Teachers and principals know that students learn best when involved, challenged and inspired. An integrated curriculum offers teachers the tools to engage, extend and enthuse students. Connecting Curriculum, Linking Learning bridges a gap in the literature on curriculum integration. Based on current New Zealand classroom research, this book provides vivid portraits of teachers' practice, and reveals the strengths and weaknesses of an integrated approach. Featuring drama as inquiry alongside other arts-inspired approaches to integration, Connecting Curriculum, Linking Learning reflects the ethos of the New Zealand curriculum.
Ally Bull, Chris Joyce, and Rose Hipkins
What might a future-oriented school science curriculum look like in years 1–8? This handbook shares ideas to help you design a coherent, school-based science curriculum that will meet the needs of your students and community.
This book honours the work of John Codd and Roy Nash, who made important contributions to educational scholarship and to education policy and practice in this country and internationally. Launching the book at an event at Massey University in July, vice chancellor Steve Maharey made the comment that the best way to honour their work now was for the book to be widely read.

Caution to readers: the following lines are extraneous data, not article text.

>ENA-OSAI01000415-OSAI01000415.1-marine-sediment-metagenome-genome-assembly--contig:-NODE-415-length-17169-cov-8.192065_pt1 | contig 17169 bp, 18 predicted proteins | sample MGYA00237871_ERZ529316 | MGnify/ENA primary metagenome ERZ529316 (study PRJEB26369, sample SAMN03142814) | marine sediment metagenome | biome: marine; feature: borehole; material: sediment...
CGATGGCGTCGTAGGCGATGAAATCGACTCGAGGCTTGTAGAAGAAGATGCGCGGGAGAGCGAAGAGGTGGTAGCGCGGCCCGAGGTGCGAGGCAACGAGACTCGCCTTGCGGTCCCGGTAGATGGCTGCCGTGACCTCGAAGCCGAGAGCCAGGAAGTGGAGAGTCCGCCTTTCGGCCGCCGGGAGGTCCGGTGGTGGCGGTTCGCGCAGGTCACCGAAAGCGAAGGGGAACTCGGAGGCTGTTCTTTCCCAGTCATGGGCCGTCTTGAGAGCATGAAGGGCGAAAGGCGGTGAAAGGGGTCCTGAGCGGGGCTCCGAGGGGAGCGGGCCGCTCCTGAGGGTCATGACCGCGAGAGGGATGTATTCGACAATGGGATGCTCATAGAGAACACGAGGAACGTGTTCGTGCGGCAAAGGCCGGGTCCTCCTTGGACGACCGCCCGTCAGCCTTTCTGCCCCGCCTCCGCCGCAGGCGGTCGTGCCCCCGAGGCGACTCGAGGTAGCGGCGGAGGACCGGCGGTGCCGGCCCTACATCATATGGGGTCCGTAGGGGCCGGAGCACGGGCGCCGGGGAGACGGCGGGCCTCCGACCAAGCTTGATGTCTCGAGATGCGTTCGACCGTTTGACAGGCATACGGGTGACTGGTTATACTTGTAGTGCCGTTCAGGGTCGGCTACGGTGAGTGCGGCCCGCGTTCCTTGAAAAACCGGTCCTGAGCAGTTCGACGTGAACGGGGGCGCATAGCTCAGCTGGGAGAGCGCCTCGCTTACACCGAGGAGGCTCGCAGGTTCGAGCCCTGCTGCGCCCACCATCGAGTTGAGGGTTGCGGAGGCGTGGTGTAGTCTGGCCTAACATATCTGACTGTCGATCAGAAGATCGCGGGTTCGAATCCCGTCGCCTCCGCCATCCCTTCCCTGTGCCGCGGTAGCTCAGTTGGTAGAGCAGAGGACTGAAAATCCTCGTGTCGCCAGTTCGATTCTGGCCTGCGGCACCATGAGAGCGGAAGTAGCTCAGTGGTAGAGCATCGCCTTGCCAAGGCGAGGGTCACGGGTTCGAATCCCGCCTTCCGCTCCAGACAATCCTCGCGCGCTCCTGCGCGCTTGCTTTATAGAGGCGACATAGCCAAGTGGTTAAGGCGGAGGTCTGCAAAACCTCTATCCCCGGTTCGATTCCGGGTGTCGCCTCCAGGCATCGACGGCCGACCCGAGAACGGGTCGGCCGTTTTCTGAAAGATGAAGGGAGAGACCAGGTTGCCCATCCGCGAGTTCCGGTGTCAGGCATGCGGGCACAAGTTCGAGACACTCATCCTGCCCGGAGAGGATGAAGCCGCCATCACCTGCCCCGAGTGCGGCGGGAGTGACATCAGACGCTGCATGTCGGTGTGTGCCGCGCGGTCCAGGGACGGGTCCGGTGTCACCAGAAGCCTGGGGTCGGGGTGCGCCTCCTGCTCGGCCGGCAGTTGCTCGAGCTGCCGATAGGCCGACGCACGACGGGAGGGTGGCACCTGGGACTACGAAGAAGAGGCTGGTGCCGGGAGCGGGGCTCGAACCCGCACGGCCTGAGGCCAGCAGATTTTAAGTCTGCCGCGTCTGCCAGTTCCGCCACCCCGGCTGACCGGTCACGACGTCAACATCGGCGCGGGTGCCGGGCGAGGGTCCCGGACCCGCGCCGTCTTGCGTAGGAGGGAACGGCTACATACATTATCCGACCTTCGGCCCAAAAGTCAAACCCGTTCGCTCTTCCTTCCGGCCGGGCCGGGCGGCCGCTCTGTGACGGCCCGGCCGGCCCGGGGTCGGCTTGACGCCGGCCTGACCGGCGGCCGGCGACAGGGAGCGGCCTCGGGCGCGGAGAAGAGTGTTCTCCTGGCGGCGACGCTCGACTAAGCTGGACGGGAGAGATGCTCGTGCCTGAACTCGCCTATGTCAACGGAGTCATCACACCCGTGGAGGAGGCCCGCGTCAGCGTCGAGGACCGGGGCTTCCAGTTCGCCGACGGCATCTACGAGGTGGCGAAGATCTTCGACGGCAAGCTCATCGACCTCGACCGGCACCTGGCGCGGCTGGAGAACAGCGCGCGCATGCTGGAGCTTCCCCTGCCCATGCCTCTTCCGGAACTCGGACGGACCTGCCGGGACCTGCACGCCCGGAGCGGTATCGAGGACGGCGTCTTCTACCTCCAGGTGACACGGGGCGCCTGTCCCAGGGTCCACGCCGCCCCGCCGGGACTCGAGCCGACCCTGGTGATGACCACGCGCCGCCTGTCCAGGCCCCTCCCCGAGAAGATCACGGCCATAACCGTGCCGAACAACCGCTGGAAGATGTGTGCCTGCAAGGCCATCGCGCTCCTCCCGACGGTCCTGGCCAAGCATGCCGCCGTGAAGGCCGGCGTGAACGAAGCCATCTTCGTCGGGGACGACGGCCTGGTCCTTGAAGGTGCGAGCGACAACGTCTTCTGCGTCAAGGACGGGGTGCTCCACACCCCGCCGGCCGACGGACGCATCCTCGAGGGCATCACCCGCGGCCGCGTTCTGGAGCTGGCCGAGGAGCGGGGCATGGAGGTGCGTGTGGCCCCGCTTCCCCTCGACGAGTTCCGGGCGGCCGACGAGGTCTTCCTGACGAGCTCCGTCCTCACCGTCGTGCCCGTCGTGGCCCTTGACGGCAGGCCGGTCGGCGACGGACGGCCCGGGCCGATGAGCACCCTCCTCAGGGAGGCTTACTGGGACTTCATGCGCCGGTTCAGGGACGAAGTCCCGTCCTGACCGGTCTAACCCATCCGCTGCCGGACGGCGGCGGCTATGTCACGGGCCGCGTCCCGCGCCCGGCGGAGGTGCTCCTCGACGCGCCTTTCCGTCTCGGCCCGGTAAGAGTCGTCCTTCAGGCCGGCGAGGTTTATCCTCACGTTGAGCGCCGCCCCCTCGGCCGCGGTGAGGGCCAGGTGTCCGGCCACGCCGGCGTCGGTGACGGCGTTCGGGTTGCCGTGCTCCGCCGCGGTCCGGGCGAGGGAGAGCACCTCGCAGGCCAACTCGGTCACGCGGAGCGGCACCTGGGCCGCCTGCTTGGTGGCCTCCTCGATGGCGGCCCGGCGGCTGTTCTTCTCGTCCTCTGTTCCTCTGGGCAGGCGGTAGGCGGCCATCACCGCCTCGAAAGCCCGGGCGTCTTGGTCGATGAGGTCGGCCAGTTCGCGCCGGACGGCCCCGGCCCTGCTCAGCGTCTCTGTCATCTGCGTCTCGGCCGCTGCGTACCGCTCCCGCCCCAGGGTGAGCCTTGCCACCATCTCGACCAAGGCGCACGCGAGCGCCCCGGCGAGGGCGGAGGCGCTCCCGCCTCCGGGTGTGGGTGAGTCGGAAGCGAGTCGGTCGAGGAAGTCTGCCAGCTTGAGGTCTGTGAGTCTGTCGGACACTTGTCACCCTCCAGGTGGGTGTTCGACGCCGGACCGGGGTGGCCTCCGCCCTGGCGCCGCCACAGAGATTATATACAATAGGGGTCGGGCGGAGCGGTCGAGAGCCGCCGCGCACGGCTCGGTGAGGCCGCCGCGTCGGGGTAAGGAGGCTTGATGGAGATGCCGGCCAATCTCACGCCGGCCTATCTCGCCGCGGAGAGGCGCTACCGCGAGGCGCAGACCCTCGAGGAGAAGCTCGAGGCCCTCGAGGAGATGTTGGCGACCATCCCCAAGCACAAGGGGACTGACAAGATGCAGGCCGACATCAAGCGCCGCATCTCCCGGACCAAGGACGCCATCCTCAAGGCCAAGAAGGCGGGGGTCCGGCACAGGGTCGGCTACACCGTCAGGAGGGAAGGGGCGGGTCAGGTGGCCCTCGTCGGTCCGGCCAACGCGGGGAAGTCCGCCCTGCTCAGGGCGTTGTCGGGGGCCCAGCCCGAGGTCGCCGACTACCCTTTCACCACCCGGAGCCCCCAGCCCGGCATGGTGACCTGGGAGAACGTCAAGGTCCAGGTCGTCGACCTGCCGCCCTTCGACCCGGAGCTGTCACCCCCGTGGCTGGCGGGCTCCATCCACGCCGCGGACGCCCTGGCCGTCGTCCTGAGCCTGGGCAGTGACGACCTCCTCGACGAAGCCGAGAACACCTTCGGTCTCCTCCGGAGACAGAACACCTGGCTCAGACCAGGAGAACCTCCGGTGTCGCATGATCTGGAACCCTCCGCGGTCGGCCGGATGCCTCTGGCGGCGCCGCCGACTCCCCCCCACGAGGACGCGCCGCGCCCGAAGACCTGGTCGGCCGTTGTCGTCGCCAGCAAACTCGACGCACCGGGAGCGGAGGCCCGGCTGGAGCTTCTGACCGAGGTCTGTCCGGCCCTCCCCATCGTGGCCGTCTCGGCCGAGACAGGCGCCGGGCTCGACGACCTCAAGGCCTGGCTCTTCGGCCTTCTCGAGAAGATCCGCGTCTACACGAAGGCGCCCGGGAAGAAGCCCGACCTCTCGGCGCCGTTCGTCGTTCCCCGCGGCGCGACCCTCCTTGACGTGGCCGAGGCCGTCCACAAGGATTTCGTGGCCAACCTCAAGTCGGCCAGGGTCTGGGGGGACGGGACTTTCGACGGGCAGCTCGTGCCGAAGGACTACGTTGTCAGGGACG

John Codd was best known for his robust analysis and critique of education policies based on neo-liberal thinking. Roy Nash’s central concern was inequality and educational achievement. The contributors to this memorial volume discuss the legacy of these two important educationalists, while at the same time critiquing and engaging with their work in new ways.
Crossing the border has been written for early childhood education and primary school teachers who are interested in the transition from ECE to school.
How to provide continuity and build connections between the two sectors has always been a focus for teachers, but up until now there has been little advice as to exactly what this means in practice. This book offers valuable insights into the ways in which one community negotiated this transition. It provides practical suggestions for schools and early childhood centres and analysis of of the issues involved in their implementation.
This book examines decolonisation and Māori education in Aotearoa New Zealand in ways that seeks to challenge, unsettle and provoke for change.
Editors Jessica Hutchings and Jenny Lee-Morgan have drawn together leading Māori writers and intellectuals on topics that are at the heart of a decolonising education agenda, from tribal education initiatives to media issues, food sovereignty, wellbeing, Christianity, tikanga and more. A key premise is that colonisation excludes holistic and Māori experiences and ways of knowing, and continues to assert a deep influence on knowledge systems and ways of living and being, and that efforts to combat its impact must be broad and comprehensive.
This book celebrates and reflects on what it takes to build a dynamic community of Māori scholars. It is the story of the community that was purposefully nurtured through the Māori and Indigenous Graduate Enhancement programme (MAI) and the International Indigenous Writing retreats organised by Ngā Pae o Te Māramatanga, Aotearoa New Zealand’s Māori Centre of Research Excellence. The vision was to grow indigenous research and researchers and the achievement is evident in this collection.